Although the virtual cards lose some sense of gravity by not existing in the meatspace, they make up for it in oomph. They smash and bash the opposition with thunderous strikes, and suddenly laying down actual cards looks pathetic - the way drunks going at one another in real life looks like a slap fight after movies have made it sound like every punch should deliver a bone-crushing blow.

There are other advantages to going digital, too. The most consumer-friendly is that players can "disenchant" cards that they have too many duplicates of, or that are specific to a class they're not focusing on. By doing this, they'll break them down to "arcane dust", which basically acts as a currency to buy new cards. No longer will you have to peruse the middle school cafeteria looking for someone to trade with. Also, what are you doing in a middle school cafeteria?

About half the cards are specific to a class, while the other half are general minions. You don't level up cards, but there are golden versions of specific cards that are merely aesthetically fancier collector's items.

This digital format also allows Blizzard to shake up the formula a bit with a built-in timer. It's not particularly aggressive at a couple of minutes per turn, but it keeps things moving. "The reason for the timer is that if you're online against someone else, you don't want them to go, 'Goodness, I'm going to lose this game. I'm going to go out and see a movie,'" explains Dodds. "We want to make to make sure when you're playing the game it can be played in a reasonable amount of time." Dodds estimated this to be about 9-10 minutes - just enough time to sink in a round or two on the bus, I reckon.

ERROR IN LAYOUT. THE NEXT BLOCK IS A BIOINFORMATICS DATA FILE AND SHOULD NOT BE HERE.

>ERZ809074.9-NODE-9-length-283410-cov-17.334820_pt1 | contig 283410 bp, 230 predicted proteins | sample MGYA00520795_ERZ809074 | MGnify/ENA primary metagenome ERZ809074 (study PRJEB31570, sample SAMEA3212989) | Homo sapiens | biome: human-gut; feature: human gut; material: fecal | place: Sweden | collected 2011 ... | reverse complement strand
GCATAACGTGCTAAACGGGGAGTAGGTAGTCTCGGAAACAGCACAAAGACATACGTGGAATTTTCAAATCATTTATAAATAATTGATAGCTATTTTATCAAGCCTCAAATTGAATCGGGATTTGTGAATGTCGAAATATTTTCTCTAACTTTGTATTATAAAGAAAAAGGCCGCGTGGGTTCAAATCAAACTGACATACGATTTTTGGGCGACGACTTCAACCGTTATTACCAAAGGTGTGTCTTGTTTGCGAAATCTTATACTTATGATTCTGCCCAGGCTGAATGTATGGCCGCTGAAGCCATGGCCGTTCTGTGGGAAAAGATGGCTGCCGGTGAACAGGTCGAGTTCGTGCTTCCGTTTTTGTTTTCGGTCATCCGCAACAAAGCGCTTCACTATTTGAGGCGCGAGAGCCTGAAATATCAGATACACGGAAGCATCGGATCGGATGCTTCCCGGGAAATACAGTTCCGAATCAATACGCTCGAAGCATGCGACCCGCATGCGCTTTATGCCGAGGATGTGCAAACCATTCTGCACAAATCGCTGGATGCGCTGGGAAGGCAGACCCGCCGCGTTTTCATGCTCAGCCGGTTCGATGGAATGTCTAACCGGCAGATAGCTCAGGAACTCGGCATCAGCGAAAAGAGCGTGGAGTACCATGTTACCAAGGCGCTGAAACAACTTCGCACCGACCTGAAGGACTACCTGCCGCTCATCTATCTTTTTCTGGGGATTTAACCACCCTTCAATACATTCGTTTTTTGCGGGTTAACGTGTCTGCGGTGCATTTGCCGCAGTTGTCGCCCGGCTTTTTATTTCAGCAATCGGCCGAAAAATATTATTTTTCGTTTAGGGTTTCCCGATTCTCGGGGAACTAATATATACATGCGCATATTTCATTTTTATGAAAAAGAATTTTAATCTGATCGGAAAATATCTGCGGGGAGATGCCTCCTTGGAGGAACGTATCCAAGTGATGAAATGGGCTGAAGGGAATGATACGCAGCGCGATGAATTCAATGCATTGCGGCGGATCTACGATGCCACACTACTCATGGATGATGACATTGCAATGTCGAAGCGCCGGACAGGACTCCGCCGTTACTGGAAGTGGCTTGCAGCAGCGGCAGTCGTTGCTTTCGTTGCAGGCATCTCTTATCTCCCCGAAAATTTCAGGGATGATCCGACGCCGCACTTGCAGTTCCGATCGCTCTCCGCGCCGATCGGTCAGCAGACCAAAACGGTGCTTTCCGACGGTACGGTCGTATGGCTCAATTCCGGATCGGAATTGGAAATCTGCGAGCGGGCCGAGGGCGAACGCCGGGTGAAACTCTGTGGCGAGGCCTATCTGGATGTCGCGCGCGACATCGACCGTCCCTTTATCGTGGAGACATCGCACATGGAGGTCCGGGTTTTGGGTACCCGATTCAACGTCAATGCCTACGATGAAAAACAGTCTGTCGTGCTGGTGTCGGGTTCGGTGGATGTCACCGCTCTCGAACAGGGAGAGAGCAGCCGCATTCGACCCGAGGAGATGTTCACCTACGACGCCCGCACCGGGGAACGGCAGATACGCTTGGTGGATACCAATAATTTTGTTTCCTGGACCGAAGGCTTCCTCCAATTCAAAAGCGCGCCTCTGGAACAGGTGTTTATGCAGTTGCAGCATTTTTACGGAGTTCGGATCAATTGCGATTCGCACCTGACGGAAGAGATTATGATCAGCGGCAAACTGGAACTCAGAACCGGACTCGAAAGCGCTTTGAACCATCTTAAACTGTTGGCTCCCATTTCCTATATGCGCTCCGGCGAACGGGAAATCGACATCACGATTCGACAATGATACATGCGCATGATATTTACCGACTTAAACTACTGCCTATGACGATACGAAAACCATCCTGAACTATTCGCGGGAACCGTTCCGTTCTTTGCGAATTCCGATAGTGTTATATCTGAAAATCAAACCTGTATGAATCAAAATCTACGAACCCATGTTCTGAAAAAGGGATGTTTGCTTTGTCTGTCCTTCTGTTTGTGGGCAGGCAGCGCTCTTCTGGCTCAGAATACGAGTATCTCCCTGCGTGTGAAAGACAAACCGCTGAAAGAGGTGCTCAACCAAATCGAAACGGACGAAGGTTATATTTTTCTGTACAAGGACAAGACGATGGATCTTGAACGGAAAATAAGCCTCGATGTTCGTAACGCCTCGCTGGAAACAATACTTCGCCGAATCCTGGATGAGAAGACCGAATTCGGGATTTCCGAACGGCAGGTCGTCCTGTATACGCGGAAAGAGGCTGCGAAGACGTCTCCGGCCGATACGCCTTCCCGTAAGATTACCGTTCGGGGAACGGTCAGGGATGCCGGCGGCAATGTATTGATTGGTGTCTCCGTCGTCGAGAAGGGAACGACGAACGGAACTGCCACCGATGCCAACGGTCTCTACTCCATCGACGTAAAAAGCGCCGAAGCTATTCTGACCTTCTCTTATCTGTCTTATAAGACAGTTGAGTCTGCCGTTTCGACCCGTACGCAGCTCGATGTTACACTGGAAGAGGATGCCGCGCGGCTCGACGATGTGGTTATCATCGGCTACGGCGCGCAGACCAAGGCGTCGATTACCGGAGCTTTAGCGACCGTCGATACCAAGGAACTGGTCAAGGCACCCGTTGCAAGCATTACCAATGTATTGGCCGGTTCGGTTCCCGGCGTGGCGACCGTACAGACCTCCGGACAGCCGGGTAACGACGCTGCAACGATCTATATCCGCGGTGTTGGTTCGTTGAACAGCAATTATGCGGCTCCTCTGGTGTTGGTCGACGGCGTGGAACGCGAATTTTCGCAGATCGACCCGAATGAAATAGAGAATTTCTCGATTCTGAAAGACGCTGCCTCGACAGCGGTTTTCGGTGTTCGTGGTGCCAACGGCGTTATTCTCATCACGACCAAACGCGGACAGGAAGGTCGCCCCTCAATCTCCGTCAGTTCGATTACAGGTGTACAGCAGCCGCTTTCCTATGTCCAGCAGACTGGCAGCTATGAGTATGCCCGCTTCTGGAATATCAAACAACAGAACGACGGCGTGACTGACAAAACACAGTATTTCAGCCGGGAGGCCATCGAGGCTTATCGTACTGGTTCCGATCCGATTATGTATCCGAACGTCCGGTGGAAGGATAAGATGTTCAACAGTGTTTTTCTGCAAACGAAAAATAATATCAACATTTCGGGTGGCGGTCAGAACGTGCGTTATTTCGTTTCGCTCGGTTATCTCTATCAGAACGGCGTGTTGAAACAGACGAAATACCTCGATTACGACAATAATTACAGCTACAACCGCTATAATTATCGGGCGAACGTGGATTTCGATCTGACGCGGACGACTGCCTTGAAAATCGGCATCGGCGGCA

Production director Jason Chayes notes that there will be some flexibility with the timer in different game modes. "You can play with your friends, whether they're BattleTag or Real ID friends, and in that mode the timer plays a very different role. In fact, it won't necessarily be a timed match," he explains. While the exact options haven't been set, Chayes notes that various time limits are "something we're looking at for different modes of the game."

While pricing has yet to be announced, Blizzard said it would cost 'about $1' for a pack of five cards.

As of now, there's even a card in the deck that can speed up the time limit for your opponent. The developer isn't positive that this will make it to the final game, but the possibility remains. Another neat feature is the addition of "secret" face down cards that only present their effect when the enemy triggers it through some unknown action, like casting a healing spell or attacking your hero. Trying to deduce what your opponent's secret card is leads to a whole new level of strategy.

When I ask about cross-platform play, Blizzard says it's a feature that it really wants to add, but can't promise at launch. It seems likely, though. (The iPad edition of Hearthstone will also launch "as soon as possible after" the PC and Mac version of the game.)

Ultimately, Blizzard says it wants to create a collectible card game that "doesn't require a friend to get into." I can't speak for CCG veterans, who may find Hearthstone plays it safe, but based on my few rounds I found its easy-to-understand rule set, quick pace and free-to-play model certainly make it a welcoming low-level commitment for people who may otherwise enjoy card games but don't want to spend the time or money to get into them. More importantly, it won me over on a genre that, 24 hours earlier, I couldn't have cared less about. That doesn't happen every day.

This article is based on a trip to PAX East in Boston. Blizzard paid for travel and accommodation.